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Horror and tragedy when murderer James Moir escaped from Perth Prison in 1997

ames Moir who escaped from prison in 1997.
ames Moir who escaped from prison in 1997.

The words emblazoned on the front page of the Evening Express offered a chilling message 25 years ago: “City killer on the loose”.

The story sparked a manhunt in pursuit of Aberdeen man James Moir, 38, who was serving a life sentence for the murder of teenager Colin Main in the Clipper Lounge in the Shiprow area of the city in 1979.

And this was a case whose aftermath claimed two further lives, and led to an investigation into the suicides of Moir and prison officer James McAllister, 33.

It also posed questions as to why Moir had decided to smash a window and break out of Perth Prison in August 1997 when he was in a hostel for soon-to-be-released prisoners.

The Scottish Prison Service confirmed the details of how the inmate had escaped from his cell in the institution’s Training for Freedom hostel.

His disappearance had been discovered around 6.45am by a guard, but there was puzzlement as to why Moir had taken such steps when he was so close to gaining his freedom.

A spokesman for the SPS said at the time: “He was moved to the hostel so that he could complete the last leg of his sentence. It was to prepare him for the outside world.

“Today’s events will not have helped his chances of getting released soon at all. There is a good chance that he will be moved back into proper prison once he has been apprehended”.

Events soon took a ghastly turn

But although the police stated that they did not regard Moir as a threat to the public – and he was back in custody within a few hours of going missing – that was only the beginning of a tragic sequence of events which led to a major investigation.

On August 11, the Evening Express, under the headline “Prisoner Hanged in Cell”, reported that he had been found dead in the early hours of the morning.

Building exterior of Perth Prison.

The paper said: “The tragedy comes just days after he was recaptured after escaping from the jail’s hostel. His bid for freedom baffled the authorities because the low-risk category D prisoner had only eight months left to serve of his sentence.

“The killer had earlier sparked a nationwide alert when he returned to prison late from a five-day home leave last month. And, in 1985, he slipped his prison escort while attending Aberdeen Royal Infirmary for treatment, but was caught hours later.

“It it not thought that he was under suicide watch and the circumstances surrounding his death will be investigated by a fatal accident inquiry.”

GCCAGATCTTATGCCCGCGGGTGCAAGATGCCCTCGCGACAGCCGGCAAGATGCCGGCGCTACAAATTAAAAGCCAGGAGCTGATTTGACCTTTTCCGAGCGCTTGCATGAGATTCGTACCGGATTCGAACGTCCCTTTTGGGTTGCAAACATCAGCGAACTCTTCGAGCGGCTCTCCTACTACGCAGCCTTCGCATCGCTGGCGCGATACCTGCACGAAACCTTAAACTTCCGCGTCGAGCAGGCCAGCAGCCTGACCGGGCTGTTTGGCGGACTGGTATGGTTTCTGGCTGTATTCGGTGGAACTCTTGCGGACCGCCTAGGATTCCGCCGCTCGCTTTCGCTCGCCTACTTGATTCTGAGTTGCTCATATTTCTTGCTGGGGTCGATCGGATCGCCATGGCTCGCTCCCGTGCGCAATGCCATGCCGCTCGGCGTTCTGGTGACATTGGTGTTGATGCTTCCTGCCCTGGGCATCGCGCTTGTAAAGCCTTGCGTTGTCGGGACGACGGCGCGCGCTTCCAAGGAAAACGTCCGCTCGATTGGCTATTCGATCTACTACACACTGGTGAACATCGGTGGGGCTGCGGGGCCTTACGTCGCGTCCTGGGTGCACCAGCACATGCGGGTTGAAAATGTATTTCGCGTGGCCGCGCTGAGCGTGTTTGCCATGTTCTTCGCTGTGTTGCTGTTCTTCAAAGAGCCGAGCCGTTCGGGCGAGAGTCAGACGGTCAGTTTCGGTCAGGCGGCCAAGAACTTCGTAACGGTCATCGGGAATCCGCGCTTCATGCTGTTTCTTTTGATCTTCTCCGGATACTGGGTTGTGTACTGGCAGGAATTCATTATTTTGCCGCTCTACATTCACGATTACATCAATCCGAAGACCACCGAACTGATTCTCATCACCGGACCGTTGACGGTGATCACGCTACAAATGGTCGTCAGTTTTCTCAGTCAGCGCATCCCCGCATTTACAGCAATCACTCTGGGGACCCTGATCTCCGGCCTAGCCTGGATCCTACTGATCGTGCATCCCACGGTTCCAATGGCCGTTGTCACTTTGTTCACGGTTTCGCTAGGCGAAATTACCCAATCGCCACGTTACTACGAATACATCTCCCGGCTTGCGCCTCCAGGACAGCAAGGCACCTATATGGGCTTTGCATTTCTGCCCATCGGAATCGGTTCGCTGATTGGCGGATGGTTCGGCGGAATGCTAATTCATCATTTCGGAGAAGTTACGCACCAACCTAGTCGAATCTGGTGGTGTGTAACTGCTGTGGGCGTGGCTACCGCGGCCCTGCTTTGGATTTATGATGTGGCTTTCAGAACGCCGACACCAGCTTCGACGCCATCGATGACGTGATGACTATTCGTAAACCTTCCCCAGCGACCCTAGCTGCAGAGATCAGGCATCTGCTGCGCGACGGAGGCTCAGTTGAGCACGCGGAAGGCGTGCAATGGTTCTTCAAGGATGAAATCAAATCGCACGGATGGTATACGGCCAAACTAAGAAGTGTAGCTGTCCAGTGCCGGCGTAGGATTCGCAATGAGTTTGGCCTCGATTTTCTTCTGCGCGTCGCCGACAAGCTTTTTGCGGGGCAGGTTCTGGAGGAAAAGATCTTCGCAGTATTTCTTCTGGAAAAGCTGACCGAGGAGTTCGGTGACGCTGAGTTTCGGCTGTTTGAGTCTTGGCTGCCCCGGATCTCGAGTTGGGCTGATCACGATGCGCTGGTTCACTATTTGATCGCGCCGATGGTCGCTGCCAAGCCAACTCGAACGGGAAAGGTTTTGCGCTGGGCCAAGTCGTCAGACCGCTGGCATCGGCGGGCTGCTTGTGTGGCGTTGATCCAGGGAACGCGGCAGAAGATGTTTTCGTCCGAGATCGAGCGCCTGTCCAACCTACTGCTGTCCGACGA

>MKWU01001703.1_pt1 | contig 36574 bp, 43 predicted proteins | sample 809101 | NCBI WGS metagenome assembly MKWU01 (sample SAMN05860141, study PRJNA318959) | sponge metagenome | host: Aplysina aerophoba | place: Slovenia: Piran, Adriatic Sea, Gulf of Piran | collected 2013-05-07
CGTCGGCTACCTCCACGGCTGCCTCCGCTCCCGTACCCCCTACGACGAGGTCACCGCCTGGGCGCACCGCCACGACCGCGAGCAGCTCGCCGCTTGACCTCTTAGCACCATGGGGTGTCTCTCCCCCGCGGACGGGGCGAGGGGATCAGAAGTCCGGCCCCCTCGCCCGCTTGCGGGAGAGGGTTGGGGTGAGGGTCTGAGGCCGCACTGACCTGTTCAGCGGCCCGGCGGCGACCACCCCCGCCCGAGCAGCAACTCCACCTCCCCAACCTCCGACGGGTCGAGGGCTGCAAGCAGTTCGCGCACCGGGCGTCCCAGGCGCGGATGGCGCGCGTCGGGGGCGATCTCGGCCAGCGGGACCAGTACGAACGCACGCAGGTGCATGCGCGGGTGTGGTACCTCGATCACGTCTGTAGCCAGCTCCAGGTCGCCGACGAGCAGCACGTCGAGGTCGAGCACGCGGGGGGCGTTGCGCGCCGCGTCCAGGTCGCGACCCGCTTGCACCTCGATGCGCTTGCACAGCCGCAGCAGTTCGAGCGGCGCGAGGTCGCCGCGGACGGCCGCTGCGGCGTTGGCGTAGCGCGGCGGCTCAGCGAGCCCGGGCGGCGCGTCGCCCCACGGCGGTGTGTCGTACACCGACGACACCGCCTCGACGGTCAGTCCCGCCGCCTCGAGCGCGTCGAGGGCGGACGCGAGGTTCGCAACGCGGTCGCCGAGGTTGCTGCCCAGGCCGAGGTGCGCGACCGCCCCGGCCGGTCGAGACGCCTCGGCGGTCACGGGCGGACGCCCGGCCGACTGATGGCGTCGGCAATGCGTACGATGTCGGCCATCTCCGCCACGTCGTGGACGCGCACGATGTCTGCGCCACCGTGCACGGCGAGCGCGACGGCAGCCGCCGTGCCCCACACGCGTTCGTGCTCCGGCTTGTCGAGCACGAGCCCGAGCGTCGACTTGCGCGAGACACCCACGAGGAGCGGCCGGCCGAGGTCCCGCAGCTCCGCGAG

The latter looked into the matter for more than a year. But sadly, by the time it revealed its findings in October 1998, prison officer Mr McAllister had also taken his own life.

A sense of guilt over James Moir death

The FAI highlighted how Moir had been dead in his cell for seven hours before being discovered, despite being under strict supervision.

The hearing in Perth heard that he had become increasingly depressed after reading about the grim details surrounding the death of nine-year-old schoolboy Scott Simpson, who was murdered by paedophile Steven Leisk at a playpark in Aberdeen in July 1997.

Steven Leisk is led from Aberdeen High Court after pleading guilty to the abduction and murder of Scott Simpson.

The ensuing search involved as much as a third of the then Grampian Police force’s manpower, as well as coastguards, mountain rescue and scores of family and friends.

It was five days before his body was found hidden in thick bushes in an unnamed lane in Old Aberdeen – an area which had already been scoured by the police.

The inquiry was also told that Mr McAllister, the Dundee prison officer who finally found Moir, had taken his own life, but not before issuing a statement in which he said: “I carried out checks at regular intervals and my main concern was that the window was intact. Each time I checked him, he was never out of bed.

“It appeared to be occupied and the quilt was puffed up. In retrospect, he may not have been there for some time. He was a small, slight man.”

A sense of guilt had weighed heavily on both prisoner and prison officer. Moir told his guards that he couldn’t bear the thought of re-entering the world after nearly 20 years of incarceration and seemed scared he would be subject to retribution.

The end to a grim series of events

In a note he left behind, he wrote: “I hate prison, but what made me leave Training For Freedom that night? The outcome is back to closed prison and death.

”This may sound funny, but for the first time in years I felt a great peace come over me and a great weight off my shoulders. All my life, I was rejected. I have cut the sheet to make the rope. It’s 9.45pm – I’ll hang myself at 10.30pm.

“I was never happy in my life and I hope in death that God will be good to me.”

Convicted murderer James Moir escaped from prison in 1997.

Sheriff Peter Hamilton eventually ruled at the FAI that there had been no failures on the part of the authorities at Perth Prison.

However, it emerged that the inquiry had been due to start at Perth Sheriff Court in July 1998, but was adjourned, following the news Mr McAllister had hanged himself in a friend’s flat in Dundee the day before he was to have been a principal witness.

He later died in hospital, but the sheriff exonerated him of any blame and returned a formal verdict, saying there were no defects in the systems of work or failure on the part of the prison authorities that in any way contributed to the circumstances of the death.

It was a prosaic ending to a series of grim events and senseless deaths.

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